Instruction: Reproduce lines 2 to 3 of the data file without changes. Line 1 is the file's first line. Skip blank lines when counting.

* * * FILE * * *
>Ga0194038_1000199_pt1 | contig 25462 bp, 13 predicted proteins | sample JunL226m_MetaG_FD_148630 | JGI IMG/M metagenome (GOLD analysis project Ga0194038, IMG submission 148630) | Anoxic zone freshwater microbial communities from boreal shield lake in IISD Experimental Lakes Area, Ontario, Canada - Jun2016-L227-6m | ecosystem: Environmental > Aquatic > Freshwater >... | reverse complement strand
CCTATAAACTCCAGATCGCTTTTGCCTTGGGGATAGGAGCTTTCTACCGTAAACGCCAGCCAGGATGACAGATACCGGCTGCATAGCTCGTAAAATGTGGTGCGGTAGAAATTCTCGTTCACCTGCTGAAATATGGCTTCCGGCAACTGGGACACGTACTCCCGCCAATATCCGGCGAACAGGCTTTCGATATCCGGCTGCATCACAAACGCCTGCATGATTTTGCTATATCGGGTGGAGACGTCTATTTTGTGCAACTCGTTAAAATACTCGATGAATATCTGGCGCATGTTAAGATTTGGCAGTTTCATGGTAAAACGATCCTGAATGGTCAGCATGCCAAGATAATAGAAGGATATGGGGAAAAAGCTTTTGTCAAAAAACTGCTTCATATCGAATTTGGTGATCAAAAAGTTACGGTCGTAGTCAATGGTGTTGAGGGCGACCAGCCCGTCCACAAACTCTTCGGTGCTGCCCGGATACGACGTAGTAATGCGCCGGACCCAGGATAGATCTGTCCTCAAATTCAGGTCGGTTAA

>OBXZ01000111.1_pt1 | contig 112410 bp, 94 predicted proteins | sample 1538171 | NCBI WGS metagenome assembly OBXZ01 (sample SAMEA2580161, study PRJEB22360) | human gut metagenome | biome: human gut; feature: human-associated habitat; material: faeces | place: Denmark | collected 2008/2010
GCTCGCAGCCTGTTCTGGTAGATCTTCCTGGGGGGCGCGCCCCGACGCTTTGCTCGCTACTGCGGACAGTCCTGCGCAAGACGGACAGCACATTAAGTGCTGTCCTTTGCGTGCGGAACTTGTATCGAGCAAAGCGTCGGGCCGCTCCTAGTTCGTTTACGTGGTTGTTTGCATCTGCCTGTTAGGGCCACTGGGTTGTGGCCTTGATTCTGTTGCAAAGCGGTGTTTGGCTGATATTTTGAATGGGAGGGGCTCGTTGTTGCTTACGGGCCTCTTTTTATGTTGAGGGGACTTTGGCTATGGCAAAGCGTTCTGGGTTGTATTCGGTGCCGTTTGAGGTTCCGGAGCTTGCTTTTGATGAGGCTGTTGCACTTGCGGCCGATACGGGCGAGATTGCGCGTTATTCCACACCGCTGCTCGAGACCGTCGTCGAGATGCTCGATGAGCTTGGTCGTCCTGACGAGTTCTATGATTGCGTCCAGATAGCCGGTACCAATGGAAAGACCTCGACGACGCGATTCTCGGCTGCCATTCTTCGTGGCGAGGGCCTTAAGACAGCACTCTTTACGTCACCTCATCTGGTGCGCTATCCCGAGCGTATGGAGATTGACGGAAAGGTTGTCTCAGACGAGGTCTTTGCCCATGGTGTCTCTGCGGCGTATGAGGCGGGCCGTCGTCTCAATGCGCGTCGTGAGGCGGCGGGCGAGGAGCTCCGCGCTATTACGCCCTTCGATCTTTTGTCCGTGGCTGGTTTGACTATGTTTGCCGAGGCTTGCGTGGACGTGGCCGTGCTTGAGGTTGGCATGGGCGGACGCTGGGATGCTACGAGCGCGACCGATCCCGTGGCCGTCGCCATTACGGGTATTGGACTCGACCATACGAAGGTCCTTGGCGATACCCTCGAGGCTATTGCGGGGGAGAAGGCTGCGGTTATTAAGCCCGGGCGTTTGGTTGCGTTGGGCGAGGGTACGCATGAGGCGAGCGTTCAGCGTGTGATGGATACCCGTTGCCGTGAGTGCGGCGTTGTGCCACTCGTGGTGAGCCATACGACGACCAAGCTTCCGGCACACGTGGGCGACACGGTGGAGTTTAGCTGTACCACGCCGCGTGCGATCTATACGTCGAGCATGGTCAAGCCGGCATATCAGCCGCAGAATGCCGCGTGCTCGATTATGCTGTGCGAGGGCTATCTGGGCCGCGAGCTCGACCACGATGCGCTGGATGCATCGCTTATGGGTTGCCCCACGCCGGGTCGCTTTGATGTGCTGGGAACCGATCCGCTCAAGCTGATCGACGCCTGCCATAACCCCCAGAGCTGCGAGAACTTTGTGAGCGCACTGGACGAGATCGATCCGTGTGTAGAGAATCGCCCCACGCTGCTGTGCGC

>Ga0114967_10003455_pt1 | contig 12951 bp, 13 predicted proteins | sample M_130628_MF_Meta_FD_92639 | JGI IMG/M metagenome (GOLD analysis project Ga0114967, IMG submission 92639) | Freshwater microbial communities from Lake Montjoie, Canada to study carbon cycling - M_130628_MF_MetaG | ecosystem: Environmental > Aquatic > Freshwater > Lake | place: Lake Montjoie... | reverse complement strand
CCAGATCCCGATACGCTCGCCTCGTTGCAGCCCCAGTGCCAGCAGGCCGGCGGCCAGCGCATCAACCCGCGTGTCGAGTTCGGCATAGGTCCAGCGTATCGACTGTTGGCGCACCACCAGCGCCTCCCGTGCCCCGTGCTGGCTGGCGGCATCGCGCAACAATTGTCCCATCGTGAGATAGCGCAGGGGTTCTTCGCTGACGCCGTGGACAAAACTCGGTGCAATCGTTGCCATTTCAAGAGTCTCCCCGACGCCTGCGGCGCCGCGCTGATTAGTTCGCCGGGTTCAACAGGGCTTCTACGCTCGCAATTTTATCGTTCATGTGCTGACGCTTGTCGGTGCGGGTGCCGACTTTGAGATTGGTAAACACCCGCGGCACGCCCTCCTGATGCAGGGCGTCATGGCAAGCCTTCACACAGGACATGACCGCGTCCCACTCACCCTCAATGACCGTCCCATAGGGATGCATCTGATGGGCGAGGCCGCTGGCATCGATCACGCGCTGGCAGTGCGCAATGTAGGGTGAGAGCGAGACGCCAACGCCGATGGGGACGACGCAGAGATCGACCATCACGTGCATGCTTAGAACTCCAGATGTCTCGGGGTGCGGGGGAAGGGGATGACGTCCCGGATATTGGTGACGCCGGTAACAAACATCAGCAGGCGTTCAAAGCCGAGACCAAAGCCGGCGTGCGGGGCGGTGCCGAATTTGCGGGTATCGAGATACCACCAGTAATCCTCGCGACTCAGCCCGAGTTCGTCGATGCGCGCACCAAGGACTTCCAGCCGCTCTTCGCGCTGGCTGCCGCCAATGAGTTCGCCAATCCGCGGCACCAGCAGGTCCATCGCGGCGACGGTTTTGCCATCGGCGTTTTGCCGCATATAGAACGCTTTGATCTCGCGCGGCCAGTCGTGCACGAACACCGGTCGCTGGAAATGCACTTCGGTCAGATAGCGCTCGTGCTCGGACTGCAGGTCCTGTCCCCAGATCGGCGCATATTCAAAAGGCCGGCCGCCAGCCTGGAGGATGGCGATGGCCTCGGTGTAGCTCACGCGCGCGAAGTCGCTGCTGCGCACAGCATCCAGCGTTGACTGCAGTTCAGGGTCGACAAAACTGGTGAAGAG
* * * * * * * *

CCTATAAACTCCAGATCGCTTTTGCCTTGGGGATAGGAGCTTTCTACCGTAAACGCCAGCCAGGATGACAGATACCGGCTGCATAGCTCGTAAAATGTGGTGCGGTAGAAATTCTCGTTCACCTGCTGAAATATGGCTTCCGGCAACTGGGACACGTACTCCCGCCAATATCCGGCGAACAGGCTTTCGATATCCGGCTGCATCACAAACGCCTGCATGATTTTGCTATATCGGGTGGAGACGTCTATTTTGTGCAACTCGTTAAAATACTCGATGAATATCTGGCGCATGTTAAGATTTGGCAGTTTCATGGTAAAACGATCCTGAATGGTCAGCATGCCAAGATAATAGAAGGATATGGGGAAAAAGCTTTTGTCAAAAAACTGCTTCATATCGAATTTGGTGATCAAAAAGTTACGGTCGTAGTCAATGGTGTTGAGGGCGACCAGCCCGTCCACAAACTCTTCGGTGCTGCCCGGATACGACGTAGTAATGCGCCGGACCCAGGATAGATCTGTCCTCAAATTCAGGTCGGTTAA

>OBXZ01000111.1_pt1 | contig 112410 bp, 94 predicted proteins | sample 1538171 | NCBI WGS metagenome assembly OBXZ01 (sample SAMEA2580161, study PRJEB22360) | human gut metagenome | biome: human gut; feature: human-associated habitat; material: faeces | place: Denmark | collected 2008/2010